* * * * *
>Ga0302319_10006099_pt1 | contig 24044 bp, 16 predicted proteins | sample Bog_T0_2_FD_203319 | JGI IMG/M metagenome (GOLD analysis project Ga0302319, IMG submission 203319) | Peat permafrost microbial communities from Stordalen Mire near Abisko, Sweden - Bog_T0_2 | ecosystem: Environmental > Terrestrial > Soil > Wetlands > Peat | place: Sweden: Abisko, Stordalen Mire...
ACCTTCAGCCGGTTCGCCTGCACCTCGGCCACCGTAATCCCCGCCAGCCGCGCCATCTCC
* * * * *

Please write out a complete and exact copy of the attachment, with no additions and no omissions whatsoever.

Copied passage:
>Ga0302319_10006099_pt1 | contig 24044 bp, 16 predicted proteins | sample Bog_T0_2_FD_203319 | JGI IMG/M metagenome (GOLD analysis project Ga0302319, IMG submission 203319) | Peat permafrost microbial communities from Stordalen Mire near Abisko, Sweden - Bog_T0_2 | ecosystem: Environmental > Terrestrial > Soil > Wetlands > Peat | place: Sweden: Abisko, Stordalen Mire...
ACCTTCAGCCGGTTCGCCTGCACCTCGGCCACCGTAATCCCCGCCAGCCGCGCCATCTCC